PNG Nurses’ Association president Frederick Kebai says the constant shortage of medicines across the country continues to pose danger for frontline nurses.
He said being in the frontline, nurses were direct receivers of the reaction from the public, especially in situations such as shortage of medical drugs and consumables.
“Patients need treatment and medication when they come to the hospital but when our nurses cannot provide these, it creates conflict between the personnel and patient,” he said.
“Such situation provokes the public although we know it’s not the nurses’ fault for this shortage.
“So the government must try to ensure the availability of drugs and necessary equipment in all health facilities.”
Kebai said there were more than 4,500 (financial member) nurses in the public health or (10,000-plus including the private sector) who continue to face extreme challenges.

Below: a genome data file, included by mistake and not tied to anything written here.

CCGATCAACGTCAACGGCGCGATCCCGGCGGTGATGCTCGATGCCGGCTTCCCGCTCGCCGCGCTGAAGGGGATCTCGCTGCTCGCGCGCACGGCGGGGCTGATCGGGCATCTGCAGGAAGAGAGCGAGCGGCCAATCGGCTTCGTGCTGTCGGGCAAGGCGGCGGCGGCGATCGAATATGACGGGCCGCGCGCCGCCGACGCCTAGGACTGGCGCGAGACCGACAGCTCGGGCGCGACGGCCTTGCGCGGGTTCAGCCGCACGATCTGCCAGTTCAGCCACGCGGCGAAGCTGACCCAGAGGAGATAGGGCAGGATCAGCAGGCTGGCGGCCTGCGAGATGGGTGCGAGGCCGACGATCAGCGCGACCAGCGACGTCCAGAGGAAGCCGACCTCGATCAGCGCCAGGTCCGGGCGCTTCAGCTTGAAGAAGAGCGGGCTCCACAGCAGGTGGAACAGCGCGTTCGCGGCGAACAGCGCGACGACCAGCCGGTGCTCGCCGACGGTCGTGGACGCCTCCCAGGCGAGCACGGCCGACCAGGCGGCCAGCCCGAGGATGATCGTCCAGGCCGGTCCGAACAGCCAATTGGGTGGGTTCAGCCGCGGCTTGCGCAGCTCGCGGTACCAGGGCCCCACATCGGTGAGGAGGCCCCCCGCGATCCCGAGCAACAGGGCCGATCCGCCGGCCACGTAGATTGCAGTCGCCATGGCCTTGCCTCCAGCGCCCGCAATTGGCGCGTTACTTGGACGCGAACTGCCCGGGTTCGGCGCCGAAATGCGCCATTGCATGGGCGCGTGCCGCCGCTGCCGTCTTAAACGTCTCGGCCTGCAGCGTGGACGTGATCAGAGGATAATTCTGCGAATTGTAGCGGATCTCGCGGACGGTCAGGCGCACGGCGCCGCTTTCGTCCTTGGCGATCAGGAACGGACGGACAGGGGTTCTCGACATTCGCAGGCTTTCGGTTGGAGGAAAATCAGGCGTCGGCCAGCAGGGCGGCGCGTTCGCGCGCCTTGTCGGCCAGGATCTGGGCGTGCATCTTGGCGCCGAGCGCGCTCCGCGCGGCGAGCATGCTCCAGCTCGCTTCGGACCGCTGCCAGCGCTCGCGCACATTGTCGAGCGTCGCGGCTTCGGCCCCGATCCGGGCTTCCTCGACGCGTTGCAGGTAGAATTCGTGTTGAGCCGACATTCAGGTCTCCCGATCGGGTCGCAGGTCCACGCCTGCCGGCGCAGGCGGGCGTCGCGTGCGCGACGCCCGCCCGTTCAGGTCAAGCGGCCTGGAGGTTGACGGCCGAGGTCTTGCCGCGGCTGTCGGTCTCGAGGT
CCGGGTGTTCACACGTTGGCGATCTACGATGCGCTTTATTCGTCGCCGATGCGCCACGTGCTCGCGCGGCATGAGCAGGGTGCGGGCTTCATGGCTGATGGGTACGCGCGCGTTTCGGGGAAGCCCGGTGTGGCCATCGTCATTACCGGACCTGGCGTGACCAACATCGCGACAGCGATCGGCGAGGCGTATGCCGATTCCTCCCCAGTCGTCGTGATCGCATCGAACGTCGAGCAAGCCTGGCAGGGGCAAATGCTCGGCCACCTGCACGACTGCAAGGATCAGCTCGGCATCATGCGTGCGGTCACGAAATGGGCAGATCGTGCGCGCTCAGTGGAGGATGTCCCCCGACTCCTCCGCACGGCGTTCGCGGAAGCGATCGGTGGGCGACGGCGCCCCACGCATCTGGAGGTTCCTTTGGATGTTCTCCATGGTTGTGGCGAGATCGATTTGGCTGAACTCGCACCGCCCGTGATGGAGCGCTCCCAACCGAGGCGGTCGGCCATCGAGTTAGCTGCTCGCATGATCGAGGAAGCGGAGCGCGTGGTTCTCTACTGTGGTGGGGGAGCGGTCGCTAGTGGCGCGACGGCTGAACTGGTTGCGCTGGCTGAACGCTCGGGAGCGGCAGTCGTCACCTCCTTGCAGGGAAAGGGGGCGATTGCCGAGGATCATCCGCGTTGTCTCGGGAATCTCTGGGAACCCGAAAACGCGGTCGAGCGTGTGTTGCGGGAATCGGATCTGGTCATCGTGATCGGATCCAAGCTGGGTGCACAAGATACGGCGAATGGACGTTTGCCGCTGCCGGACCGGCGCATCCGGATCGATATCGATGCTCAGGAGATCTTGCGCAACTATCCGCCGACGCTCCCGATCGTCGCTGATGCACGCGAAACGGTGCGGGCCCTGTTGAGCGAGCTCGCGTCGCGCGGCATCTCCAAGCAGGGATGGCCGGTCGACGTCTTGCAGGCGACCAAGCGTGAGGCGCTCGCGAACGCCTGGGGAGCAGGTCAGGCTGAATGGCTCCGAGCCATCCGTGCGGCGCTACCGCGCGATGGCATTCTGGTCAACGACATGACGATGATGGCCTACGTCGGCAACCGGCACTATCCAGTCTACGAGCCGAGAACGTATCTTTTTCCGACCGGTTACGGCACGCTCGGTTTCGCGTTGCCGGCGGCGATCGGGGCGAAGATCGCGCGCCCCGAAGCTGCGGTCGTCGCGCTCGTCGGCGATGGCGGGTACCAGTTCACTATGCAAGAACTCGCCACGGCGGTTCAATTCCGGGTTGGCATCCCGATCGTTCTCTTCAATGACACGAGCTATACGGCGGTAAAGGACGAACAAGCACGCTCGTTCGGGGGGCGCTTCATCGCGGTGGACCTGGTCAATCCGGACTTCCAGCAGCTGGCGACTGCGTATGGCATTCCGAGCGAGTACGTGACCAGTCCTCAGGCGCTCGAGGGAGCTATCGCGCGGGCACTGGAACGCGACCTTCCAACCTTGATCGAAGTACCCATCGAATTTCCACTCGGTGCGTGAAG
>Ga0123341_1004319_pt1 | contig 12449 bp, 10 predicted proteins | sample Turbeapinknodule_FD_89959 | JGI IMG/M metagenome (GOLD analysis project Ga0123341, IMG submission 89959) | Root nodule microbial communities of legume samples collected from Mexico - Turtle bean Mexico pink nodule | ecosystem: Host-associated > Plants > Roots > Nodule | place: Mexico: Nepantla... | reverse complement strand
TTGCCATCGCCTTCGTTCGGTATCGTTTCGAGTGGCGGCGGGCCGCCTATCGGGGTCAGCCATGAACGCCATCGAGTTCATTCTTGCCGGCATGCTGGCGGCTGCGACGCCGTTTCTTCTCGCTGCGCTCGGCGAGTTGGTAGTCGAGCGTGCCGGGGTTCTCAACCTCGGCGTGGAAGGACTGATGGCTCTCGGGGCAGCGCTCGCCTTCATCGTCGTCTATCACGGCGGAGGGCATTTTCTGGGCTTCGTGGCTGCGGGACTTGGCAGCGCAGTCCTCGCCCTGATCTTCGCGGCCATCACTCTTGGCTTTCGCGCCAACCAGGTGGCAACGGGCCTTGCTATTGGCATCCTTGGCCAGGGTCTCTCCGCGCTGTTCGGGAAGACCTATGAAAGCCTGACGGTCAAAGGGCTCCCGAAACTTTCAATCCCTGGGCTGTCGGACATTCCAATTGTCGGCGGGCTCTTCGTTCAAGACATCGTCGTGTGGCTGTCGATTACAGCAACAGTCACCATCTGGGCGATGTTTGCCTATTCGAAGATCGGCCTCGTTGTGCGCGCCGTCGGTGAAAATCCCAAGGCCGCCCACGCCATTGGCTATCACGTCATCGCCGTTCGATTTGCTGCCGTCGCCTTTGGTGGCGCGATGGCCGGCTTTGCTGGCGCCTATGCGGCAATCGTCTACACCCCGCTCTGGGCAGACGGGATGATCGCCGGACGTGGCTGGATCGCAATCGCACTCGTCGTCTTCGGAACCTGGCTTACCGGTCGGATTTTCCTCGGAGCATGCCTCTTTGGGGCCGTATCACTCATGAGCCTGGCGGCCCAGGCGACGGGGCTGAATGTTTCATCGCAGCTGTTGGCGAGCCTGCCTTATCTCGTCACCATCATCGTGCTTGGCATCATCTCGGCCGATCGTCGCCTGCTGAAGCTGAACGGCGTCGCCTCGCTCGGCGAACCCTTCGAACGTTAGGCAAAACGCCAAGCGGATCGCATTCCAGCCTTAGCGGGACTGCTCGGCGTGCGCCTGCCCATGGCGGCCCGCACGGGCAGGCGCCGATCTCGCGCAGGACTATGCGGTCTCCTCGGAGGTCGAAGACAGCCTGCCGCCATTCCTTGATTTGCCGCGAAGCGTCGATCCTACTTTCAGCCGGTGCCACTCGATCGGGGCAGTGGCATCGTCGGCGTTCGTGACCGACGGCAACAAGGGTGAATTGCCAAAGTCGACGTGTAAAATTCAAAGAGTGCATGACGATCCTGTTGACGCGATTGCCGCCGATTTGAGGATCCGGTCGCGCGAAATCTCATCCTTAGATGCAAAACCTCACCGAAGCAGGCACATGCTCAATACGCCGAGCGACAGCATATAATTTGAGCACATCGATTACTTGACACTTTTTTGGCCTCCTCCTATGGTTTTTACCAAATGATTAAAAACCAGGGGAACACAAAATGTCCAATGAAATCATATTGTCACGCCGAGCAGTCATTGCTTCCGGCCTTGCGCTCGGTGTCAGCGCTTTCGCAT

PNGNA celebrated its 50 years of existence this year.
Kebai also said there were many health facilities across the country closed, depriving people, especially the most vulnerable, of their basic right to access health care.
“Most of these facilities are closed due to manpower issues but we have many nurses still looking for jobs,” he said.
“The community out there needs health workers but positions are not funded or not created and nurses coming out of schools and colleges are still looking for work.
“This is an important area the government needs to look into.
“Create and fund more positions so as soon as nurses graduate they are absorbed straight into the system in all levels from community post up to health centre and sub-health centre, district hospitals, regional hospitals and level six and seven hospitals,” he said.
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